S: This almost had a dreamlike quality, her pursuit. The winter landscape once again contrasts with the more springlike views where Ragnar & Co. are, which helped in this otherworldly feeling. When Siggy took off her shoes, I winced. Loudly. Hissed, too. Frozen feet are so not fun. The wonderful thing about this is how determined Siggy is to save the lives of her lord’s sons. She had just been demonstrating her own proclivity for personal leadership, yet she will preserve the right bloodline even at the cost of her own.
L: Siggy morphs into a superhero. Dashing across the ice, she tosses off her cape and leaps into the hole, diving after the boys. She surfaces for a gasp of air and sees a ethereal girl sitting on the edge of the ice. With a sweet smile, she takes Siggy’s hand. Siggy’s whole face lights up when she sees her. Last night, you wondered if maybe it was the daughter Siggy had lost. My True Love said it was a Valkyrie. In either case, after saving one (or both – it was unclear to me) of the boys, Siggy surfaces one last time and sees Habard watching her flounder in the water. She sinks back below the surface, her hair floating in the current. Siggy died a hero, battling to save her people.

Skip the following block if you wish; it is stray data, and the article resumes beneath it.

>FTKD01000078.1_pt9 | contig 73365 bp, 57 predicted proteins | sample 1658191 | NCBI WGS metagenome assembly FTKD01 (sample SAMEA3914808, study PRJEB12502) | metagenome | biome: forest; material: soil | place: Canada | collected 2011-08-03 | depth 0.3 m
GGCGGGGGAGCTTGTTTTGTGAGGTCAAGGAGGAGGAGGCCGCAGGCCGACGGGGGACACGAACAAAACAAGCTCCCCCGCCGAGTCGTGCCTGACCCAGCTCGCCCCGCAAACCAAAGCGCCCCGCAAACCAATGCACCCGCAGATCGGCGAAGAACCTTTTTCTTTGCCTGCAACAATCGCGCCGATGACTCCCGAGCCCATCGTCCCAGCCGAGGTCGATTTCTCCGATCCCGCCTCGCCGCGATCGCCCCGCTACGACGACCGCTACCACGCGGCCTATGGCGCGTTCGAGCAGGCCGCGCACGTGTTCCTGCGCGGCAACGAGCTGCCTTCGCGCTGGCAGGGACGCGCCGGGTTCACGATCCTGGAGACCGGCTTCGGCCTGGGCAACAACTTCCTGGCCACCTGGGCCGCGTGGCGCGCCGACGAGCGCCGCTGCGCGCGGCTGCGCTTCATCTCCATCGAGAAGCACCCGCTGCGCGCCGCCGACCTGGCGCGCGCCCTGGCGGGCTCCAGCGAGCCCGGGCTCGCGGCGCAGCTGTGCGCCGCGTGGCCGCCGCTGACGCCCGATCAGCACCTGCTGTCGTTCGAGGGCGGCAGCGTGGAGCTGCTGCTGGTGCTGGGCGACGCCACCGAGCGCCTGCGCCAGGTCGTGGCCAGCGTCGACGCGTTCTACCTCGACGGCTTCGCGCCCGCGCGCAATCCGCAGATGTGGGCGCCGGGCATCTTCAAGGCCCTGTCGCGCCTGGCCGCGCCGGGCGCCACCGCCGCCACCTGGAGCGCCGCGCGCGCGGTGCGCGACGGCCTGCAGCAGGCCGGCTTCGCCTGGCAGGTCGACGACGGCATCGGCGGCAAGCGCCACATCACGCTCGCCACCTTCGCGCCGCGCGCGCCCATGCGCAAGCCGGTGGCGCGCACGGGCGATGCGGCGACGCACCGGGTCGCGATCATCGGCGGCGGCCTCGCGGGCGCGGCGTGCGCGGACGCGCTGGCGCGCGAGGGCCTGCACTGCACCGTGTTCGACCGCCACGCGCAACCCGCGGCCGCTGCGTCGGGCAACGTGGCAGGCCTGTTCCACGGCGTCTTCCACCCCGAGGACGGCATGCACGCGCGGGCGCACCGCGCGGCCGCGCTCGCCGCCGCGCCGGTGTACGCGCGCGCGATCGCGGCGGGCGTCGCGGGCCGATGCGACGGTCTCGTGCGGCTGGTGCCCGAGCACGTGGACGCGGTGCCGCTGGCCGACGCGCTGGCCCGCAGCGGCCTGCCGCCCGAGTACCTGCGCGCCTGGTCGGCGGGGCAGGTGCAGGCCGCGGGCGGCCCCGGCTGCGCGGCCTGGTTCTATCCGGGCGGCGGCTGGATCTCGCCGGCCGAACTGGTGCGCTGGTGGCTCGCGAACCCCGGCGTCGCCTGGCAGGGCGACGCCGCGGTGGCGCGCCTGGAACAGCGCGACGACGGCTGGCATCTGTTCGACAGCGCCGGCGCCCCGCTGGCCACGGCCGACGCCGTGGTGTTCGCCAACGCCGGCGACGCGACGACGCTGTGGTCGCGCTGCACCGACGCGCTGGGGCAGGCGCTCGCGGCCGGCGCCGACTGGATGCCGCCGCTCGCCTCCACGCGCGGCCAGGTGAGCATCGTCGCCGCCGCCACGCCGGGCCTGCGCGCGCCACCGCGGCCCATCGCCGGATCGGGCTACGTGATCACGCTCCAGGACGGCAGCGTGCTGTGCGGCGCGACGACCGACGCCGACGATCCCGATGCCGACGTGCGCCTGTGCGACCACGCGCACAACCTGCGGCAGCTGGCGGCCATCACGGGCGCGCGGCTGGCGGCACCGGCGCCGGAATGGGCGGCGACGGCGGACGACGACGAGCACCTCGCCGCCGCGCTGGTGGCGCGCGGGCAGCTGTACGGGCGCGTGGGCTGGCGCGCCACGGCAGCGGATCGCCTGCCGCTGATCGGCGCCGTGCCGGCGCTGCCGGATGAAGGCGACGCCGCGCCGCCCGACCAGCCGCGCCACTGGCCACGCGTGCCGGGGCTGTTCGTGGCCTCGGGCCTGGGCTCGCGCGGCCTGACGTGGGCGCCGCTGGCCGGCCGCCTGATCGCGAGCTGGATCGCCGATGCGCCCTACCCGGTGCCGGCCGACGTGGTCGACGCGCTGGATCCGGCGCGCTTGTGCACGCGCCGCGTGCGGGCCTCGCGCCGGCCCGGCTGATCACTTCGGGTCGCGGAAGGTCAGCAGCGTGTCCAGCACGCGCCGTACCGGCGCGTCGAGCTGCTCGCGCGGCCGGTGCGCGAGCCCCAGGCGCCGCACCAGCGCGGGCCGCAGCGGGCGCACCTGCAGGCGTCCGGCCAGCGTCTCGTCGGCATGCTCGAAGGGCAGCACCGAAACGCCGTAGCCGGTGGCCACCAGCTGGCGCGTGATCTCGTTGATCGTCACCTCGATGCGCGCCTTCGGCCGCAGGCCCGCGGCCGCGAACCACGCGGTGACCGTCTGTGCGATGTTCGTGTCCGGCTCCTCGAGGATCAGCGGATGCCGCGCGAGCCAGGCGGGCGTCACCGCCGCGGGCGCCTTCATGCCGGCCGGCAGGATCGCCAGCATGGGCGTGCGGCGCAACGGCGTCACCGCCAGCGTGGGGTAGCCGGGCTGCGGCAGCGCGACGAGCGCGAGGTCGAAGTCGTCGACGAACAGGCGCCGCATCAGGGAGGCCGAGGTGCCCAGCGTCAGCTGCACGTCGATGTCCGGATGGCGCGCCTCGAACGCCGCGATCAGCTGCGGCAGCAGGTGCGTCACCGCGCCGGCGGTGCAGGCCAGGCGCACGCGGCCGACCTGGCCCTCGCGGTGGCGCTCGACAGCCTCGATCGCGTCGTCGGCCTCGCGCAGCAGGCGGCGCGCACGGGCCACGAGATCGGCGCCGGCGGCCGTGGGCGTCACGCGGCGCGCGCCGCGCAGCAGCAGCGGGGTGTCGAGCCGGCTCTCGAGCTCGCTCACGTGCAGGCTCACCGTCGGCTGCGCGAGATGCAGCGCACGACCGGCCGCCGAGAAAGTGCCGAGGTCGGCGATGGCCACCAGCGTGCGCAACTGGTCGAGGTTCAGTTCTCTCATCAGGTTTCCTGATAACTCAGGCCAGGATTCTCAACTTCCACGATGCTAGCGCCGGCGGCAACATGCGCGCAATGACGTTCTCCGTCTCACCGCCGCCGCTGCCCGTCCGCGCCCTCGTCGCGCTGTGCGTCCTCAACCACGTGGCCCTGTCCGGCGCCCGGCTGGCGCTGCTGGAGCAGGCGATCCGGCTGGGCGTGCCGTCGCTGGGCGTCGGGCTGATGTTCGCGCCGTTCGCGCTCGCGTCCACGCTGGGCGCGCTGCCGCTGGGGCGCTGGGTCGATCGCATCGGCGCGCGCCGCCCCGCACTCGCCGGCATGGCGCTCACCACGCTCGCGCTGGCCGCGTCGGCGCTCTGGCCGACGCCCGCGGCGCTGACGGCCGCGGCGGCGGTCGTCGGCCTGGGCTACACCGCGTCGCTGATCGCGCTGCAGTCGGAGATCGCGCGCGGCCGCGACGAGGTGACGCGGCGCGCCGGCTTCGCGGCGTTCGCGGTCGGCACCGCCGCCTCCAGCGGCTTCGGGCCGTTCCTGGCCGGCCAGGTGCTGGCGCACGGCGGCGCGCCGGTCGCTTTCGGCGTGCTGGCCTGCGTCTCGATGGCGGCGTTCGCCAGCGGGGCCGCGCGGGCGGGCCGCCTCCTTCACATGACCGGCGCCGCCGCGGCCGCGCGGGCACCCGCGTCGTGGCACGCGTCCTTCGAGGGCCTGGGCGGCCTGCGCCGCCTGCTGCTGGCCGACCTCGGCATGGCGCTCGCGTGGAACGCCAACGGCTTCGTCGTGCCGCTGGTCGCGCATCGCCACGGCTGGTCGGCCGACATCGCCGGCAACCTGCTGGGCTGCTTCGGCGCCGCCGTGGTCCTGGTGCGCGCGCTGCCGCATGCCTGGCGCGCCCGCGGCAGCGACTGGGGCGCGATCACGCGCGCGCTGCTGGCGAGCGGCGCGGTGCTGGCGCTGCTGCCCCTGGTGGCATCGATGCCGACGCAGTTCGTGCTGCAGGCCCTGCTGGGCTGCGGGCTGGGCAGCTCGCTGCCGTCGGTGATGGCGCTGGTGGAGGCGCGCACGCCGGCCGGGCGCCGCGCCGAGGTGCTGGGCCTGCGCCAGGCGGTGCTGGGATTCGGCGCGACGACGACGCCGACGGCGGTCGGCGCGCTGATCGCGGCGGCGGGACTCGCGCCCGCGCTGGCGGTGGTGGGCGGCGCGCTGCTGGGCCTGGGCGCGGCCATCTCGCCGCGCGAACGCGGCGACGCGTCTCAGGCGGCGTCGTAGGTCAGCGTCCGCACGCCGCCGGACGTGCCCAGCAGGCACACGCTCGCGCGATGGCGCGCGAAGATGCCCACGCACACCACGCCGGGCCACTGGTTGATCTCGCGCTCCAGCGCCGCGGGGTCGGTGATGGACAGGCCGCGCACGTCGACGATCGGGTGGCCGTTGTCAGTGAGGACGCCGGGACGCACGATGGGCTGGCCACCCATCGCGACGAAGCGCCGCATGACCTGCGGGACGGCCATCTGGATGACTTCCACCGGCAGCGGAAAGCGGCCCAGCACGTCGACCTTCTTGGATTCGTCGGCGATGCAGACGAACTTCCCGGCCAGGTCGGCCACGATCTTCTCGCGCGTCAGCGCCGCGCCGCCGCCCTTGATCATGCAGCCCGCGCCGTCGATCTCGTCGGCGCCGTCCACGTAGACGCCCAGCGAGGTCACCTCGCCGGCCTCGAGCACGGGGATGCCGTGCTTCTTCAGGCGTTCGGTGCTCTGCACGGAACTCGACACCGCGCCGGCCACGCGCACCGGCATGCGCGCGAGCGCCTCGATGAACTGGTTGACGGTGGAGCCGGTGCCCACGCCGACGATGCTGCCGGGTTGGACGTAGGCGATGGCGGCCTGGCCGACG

S: In an article I read this morning on Entertainment Weekly, it was revealed that the lady waiting for Siggy on the ice was indeed the spirit of her daughter. The idea was that Siggy would get to return to those she loved in death, since her loves in life had not proven permanent or satisfactory. I think that her death was a good one, as she saved the lives of two children, and her expression as she sinks is not one of despair, so I am left with a good feeling.
L: Back in Wessex, there’s a party to welcome Ragnar home. He looks around quickly and spots Athelstan, and you can almost hear him say, “Okay, there’s one, where’s…” He asks Ecbert, “How is … the settlement?” but he’s not really asking about the farm. He’s asking about Lagertha, to whom Ecbert defers the question. She’s wearing the opal necklace that Ecbert gave her. There’s a bit of flirting between Lagertha and Ragnar, and Ragnar notes that Lagertha seems to have gotten to know Ecbert well. Lagertha doesn’t deny it.
S: I still love Ragnar and Lagertha as a couple. They understand one another so well, and she is his equal in every way. Ecbert, though an astute man, does not comprehend the full nature of the bond Ragnar and Lagertha share, I don’t think. The dynamic is fascinating.
L: A bit later, King Ecbert embraces both Lagertha and Athelstan in a gregarious and overly-friendly crouch-hug. He asks them both to stay in Wessex when the ships leave. Lagertha says she’s already given him the answer to that one, and Athelstan says he’s going where Ragnar goes. Ecbert is not best pleased to be losing both of his favorite chesspieces – I mean Vikings – at once. He tells Athelstan that’s the wrong decision.